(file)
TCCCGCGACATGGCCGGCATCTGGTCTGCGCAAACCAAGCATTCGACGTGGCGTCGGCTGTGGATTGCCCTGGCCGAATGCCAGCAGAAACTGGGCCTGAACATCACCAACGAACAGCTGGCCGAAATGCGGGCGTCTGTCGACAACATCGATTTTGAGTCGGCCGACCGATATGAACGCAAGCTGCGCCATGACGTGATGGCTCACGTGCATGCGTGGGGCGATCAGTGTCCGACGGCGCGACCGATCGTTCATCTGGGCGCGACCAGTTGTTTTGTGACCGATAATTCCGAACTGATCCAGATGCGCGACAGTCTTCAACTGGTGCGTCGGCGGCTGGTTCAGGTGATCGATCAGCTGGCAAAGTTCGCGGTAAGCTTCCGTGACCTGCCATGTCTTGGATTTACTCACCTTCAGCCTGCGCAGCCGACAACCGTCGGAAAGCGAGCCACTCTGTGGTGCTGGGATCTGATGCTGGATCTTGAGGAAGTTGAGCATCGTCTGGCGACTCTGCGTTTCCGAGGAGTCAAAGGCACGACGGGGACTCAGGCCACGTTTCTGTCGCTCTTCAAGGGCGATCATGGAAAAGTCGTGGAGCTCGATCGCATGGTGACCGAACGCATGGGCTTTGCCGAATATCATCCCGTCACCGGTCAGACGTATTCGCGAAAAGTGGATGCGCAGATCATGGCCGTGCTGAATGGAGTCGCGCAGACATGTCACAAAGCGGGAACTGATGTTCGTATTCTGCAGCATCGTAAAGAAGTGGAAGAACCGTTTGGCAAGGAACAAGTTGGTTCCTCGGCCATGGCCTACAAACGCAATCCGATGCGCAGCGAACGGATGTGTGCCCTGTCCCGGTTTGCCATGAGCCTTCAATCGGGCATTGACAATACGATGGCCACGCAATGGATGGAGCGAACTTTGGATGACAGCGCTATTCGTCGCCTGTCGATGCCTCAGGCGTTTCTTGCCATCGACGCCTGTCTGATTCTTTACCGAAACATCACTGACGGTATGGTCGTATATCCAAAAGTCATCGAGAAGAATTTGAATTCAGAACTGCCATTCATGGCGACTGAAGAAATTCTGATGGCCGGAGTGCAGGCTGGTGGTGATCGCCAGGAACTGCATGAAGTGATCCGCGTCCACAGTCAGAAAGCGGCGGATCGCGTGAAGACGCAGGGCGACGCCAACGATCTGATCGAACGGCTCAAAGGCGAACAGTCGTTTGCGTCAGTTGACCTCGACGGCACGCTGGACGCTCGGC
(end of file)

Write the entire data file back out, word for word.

TCCCGCGACATGGCCGGCATCTGGTCTGCGCAAACCAAGCATTCGACGTGGCGTCGGCTGTGGATTGCCCTGGCCGAATGCCAGCAGAAACTGGGCCTGAACATCACCAACGAACAGCTGGCCGAAATGCGGGCGTCTGTCGACAACATCGATTTTGAGTCGGCCGACCGATATGAACGCAAGCTGCGCCATGACGTGATGGCTCACGTGCATGCGTGGGGCGATCAGTGTCCGACGGCGCGACCGATCGTTCATCTGGGCGCGACCAGTTGTTTTGTGACCGATAATTCCGAACTGATCCAGATGCGCGACAGTCTTCAACTGGTGCGTCGGCGGCTGGTTCAGGTGATCGATCAGCTGGCAAAGTTCGCGGTAAGCTTCCGTGACCTGCCATGTCTTGGATTTACTCACCTTCAGCCTGCGCAGCCGACAACCGTCGGAAAGCGAGCCACTCTGTGGTGCTGGGATCTGATGCTGGATCTTGAGGAAGTTGAGCATCGTCTGGCGACTCTGCGTTTCCGAGGAGTCAAAGGCACGACGGGGACTCAGGCCACGTTTCTGTCGCTCTTCAAGGGCGATCATGGAAAAGTCGTGGAGCTCGATCGCATGGTGACCGAACGCATGGGCTTTGCCGAATATCATCCCGTCACCGGTCAGACGTATTCGCGAAAAGTGGATGCGCAGATCATGGCCGTGCTGAATGGAGTCGCGCAGACATGTCACAAAGCGGGAACTGATGTTCGTATTCTGCAGCATCGTAAAGAAGTGGAAGAACCGTTTGGCAAGGAACAAGTTGGTTCCTCGGCCATGGCCTACAAACGCAATCCGATGCGCAGCGAACGGATGTGTGCCCTGTCCCGGTTTGCCATGAGCCTTCAATCGGGCATTGACAATACGATGGCCACGCAATGGATGGAGCGAACTTTGGATGACAGCGCTATTCGTCGCCTGTCGATGCCTCAGGCGTTTCTTGCCATCGACGCCTGTCTGATTCTTTACCGAAACATCACTGACGGTATGGTCGTATATCCAAAAGTCATCGAGAAGAATTTGAATTCAGAACTGCCATTCATGGCGACTGAAGAAATTCTGATGGCCGGAGTGCAGGCTGGTGGTGATCGCCAGGAACTGCATGAAGTGATCCGCGTCCACAGTCAGAAAGCGGCGGATCGCGTGAAGACGCAGGGCGACGCCAACGATCTGATCGAACGGCTCAAAGGCGAACAGTCGTTTGCGTCAGTTGACCTCGACGGCACGCTGGACGCTCGGC